Why Happiness is the Most Important KPI for Startups
This article was written by guest author, Tony Lewis, CEO and Co-founder of Aumni, a company previously featured in TechBuzz, as a part of our tradition of welcoming local CEOs, investors, and tech leaders to share key insights and well-informed HR and Management best practices with TechBuzz readers.
It shouldn’t be a surprise that happy employees are better employees. I know I am able to make better decisions and lead more effectively if I’m feeling content. But in a startup, where so many fundamental aspects of work are ever-changing—such as the products you’re building, the market messaging, or the dynamics of a growing team—tracking happiness is as critical of a KPI as annual run-rate (ARR) or customer acquisition cost (CAC).
With the COVID-19 pandemic, changing work environments, and the “great resignation” upon us, there has never been a more important time to implement an employee sentiment measurement system, and startups have the most to gain.
A renewed focus on happiness
The desire for happiness in the workplace is nothing new. Happiness has always been key to employee retention, productivity and success. In fact, according to Gallup, employers who score in the top 20% in engagement see a 41% reduction in absenteeism, and 59% less turnover. Further, according to a 2019 survey from Wrike, more than 50% of U.S. workers value job satisfaction over salary, and Indeed’s recent World Happiness Report found that workers value a sense of belonging, purpose and appreciation—among other things—over pay.
Despite its generally accepted importance, many companies lack a formalized system for tracking employee happiness, or sentiment, as evidenced by the 4.4 million Americans who left their jobs in September 2021 in search of roles that will make them feel happier or more valued.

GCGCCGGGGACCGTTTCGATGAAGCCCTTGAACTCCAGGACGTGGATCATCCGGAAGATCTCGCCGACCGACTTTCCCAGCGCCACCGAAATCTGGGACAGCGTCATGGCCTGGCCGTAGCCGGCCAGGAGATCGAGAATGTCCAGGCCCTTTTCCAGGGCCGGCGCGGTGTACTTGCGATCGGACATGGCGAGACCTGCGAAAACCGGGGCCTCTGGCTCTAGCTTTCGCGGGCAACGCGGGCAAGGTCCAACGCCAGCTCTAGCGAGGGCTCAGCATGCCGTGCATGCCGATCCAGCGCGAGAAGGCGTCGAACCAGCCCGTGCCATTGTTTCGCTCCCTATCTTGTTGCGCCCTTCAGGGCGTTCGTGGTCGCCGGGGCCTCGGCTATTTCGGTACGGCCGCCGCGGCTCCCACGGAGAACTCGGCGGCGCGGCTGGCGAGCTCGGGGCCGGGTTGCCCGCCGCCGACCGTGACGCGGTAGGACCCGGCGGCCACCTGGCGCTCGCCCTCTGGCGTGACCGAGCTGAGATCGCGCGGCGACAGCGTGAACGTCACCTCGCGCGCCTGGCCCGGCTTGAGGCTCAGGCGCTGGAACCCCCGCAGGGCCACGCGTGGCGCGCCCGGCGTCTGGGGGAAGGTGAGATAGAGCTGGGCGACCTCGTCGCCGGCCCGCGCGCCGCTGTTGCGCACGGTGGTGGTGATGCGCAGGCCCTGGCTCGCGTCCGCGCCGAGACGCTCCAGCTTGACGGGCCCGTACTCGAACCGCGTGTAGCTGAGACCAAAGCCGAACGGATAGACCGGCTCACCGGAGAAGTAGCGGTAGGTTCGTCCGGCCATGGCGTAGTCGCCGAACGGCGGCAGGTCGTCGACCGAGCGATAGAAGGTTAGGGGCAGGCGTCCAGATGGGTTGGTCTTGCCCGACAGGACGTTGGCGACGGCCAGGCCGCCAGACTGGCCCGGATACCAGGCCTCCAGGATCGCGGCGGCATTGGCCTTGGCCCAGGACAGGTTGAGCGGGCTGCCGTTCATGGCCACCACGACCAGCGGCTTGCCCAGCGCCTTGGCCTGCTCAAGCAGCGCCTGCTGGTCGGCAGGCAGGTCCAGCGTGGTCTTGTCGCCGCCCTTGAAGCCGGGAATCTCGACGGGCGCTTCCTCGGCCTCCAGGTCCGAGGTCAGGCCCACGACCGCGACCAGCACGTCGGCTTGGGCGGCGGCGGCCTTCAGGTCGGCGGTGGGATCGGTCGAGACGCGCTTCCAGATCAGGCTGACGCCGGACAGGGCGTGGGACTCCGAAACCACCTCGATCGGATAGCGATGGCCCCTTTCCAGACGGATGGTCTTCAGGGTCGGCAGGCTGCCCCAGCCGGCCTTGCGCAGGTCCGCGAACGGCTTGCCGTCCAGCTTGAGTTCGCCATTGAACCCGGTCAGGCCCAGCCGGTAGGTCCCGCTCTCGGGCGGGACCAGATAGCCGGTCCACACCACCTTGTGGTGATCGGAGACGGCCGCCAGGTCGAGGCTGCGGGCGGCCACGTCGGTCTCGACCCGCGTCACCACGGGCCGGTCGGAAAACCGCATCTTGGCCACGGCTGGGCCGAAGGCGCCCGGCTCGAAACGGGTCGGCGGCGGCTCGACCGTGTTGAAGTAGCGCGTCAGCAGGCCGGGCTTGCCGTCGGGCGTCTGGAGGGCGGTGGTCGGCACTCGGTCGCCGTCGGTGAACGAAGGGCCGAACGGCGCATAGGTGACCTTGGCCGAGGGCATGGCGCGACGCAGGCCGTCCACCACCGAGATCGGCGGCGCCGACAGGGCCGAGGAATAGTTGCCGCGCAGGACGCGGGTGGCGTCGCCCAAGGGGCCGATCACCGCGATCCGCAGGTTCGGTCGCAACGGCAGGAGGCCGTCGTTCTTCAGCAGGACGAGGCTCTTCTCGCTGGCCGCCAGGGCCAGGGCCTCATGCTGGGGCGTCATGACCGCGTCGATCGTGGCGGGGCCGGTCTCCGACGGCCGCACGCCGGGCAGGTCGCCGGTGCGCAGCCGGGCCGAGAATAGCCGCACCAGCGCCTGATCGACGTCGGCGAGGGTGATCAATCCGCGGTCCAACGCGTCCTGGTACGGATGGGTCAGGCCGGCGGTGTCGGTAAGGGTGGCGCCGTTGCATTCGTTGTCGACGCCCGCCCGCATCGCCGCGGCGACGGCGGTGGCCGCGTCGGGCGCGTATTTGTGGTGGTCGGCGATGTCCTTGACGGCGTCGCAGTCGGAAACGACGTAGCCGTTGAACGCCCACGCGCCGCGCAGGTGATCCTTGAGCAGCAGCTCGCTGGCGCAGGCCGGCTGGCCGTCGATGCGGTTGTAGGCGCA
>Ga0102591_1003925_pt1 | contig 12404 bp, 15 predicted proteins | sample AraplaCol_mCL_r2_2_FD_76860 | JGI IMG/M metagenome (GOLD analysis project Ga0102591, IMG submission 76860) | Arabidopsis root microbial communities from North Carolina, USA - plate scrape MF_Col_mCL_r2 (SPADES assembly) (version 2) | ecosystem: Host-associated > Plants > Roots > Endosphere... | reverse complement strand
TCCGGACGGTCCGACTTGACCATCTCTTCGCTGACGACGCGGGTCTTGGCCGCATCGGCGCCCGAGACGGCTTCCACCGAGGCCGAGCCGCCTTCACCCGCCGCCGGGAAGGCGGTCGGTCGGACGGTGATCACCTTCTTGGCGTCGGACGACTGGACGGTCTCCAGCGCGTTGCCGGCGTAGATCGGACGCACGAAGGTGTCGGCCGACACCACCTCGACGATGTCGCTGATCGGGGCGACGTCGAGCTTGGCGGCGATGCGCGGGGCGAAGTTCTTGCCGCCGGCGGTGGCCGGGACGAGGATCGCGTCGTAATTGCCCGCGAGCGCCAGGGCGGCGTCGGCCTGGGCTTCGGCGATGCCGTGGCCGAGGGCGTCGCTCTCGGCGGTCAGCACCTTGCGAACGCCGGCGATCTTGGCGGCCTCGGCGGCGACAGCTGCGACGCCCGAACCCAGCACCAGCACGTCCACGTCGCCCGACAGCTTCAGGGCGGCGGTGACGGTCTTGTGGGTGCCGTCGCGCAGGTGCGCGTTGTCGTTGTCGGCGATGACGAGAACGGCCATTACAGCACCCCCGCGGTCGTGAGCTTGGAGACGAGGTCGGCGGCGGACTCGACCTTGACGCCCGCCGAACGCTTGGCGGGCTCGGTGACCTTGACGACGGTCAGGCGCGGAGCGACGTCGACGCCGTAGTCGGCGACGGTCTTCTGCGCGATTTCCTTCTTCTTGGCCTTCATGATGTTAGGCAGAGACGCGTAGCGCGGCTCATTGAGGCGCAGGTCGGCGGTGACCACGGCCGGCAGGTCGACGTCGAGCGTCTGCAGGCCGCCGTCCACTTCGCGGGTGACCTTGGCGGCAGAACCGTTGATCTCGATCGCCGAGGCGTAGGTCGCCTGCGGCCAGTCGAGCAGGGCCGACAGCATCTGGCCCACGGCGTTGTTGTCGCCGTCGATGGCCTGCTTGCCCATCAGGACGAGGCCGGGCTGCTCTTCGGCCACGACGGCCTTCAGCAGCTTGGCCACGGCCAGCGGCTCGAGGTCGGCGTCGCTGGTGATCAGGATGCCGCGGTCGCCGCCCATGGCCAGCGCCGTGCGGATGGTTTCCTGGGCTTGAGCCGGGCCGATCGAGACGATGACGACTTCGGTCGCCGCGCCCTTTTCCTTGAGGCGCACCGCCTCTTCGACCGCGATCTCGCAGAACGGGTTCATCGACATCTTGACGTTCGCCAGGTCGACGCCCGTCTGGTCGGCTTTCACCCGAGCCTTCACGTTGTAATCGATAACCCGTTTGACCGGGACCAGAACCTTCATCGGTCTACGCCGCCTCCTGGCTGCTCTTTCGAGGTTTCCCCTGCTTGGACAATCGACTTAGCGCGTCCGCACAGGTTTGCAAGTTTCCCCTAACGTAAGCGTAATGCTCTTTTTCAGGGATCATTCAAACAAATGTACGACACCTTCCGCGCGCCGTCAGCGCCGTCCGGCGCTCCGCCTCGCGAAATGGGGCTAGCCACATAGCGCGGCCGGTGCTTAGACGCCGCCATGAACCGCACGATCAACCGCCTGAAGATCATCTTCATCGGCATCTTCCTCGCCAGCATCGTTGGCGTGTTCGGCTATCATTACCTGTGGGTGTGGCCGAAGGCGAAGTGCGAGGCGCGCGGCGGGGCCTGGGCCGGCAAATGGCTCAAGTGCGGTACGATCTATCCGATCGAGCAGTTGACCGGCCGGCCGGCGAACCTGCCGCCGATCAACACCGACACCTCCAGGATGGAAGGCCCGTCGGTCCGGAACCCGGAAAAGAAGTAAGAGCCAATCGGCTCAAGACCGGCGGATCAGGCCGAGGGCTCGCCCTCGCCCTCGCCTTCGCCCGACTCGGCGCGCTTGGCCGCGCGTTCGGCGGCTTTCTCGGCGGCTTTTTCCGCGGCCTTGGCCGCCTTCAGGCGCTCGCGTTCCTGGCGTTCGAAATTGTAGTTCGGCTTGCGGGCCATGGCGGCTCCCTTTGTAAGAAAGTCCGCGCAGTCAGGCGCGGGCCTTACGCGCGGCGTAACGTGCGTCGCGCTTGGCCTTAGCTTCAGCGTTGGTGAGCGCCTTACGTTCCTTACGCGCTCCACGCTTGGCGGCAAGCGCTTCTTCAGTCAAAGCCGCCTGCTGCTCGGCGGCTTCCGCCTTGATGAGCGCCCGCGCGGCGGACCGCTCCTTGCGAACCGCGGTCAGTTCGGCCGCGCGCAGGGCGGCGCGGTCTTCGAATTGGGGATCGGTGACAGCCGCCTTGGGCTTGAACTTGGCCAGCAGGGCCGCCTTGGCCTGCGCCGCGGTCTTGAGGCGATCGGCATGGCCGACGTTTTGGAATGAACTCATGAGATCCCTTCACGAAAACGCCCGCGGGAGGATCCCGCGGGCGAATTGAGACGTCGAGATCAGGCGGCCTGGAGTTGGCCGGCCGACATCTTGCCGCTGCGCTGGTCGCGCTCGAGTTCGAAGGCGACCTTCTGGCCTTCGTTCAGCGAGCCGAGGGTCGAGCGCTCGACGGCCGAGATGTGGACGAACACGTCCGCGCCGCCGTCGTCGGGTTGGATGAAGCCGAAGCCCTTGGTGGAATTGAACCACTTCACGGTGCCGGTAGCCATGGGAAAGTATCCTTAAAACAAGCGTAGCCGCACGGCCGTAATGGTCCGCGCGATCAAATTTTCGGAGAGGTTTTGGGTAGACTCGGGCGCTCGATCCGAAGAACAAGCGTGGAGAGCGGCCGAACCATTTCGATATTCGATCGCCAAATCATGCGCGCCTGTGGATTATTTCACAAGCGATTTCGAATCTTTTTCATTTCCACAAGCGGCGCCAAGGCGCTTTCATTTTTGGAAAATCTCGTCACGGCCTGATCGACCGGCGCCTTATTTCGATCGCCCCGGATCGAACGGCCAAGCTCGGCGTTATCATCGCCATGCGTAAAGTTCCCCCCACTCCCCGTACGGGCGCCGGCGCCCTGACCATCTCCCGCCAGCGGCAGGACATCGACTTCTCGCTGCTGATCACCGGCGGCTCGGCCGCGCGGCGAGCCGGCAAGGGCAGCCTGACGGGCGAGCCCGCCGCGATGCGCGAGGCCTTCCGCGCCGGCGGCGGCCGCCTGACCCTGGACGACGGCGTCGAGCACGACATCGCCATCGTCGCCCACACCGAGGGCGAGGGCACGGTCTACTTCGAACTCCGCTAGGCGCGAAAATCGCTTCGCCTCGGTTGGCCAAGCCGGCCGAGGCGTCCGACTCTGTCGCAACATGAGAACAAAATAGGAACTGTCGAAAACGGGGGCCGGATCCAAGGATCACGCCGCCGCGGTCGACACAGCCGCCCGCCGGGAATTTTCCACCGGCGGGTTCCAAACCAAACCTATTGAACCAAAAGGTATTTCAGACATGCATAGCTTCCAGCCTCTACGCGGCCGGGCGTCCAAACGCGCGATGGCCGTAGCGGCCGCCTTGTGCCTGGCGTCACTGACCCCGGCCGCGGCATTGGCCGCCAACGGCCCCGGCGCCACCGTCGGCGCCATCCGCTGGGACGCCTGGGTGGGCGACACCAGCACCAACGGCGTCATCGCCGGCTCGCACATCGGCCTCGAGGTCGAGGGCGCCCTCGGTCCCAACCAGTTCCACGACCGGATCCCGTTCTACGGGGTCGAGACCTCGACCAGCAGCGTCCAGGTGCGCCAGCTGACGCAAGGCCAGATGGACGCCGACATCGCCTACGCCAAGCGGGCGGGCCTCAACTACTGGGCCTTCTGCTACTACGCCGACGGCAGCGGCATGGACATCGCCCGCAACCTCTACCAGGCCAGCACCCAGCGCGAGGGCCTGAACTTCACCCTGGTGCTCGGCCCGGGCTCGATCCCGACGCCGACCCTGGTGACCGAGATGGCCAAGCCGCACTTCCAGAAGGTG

For startups, the effect of any employee leaving unexpectedly can gravely impact the entire company such as an immediate reduction in sales capacity, delayed product launches, or loss of precious institutional knowledge. Startup founders have it hard enough to convince a high-performing leader to leave their well-paid Big Tech job for a risky endeavor. It’s even harder to convince them to stay when things get tough - which is an inevitability.
Measuring employee happiness
Realizing the importance of employee happiness to our own success, Aumni developed a 5-point scale for measuring employee sentiment. We first started with the executive team. Every Monday during our weekly leadership meeting, we would share our sentiment score using a simple scale where 0 is “I feel awful” and 5 is “I feel amazing.” We tracked this on a simple spreadsheet so we could see trends week over week. If there were any major changes—whether good or bad—we would share our thoughts.
Though everyone knew they weren’t obligated to discuss anything too personal, oftentimes individuals would open up. That allowed the rest of the group to offer support in a way that made everyone closer - whether on-site or remote - which is critical at the leadership level. Conversations that were first rooted in sentiment, would result in discovering unexpected issues and even creative solutions that helped improve our product or solve a tricky customer concern.
We decided to implement sentiment tracking to the rest of the company using a more formal employee engagement platform. With our remote and hybrid work model, we can’t always see if something is bothering an employee over Zoom and Slack messages. Now, all managers have a way to know if there is an underlying issue that may be impacting an employee’s overall wellbeing, productivity, and quality of work. The sentiment score is an easy way for employees to share how they’re feeling and open up a conversation about what might be going on and how their managers and co-workers can help.
Does it work? Aumni’s retention rate is near 100% even as our staff has grown 3x year over year. Our sentiment tracking, along with other ways we show gratitude to our employees, has helped build a healthy culture through the years.
Aumni’s sentiment measurement system is just one way to track employee happiness in a time when retaining top talent is so critical—especially for startups. I strongly encourage other founders and CEOs to invest in ways to help their teams share and track sentiment. There has never been a better time to reap the tangible benefits of a system to measure how your employees are feeling.
Anthony (Tony) Lewis, is CEO and co-founder, of Aumni (Cottonwood Heights, Utah), an SaaS platform that tracks financial, commercial and legal terms across a private equity portfolio by extracting, auditing, and verifying data from the definitive deal docs.
Previously, Lewis was a director at Resources Global Professionals (RGP), a San Francisco-based multinational professional services firm. After graduating from Boston University School of Law, he served as an attorney specializing in Mergers and Acquisitions at Wilson Sonsini in San Francisco and Latham and Watkins in London.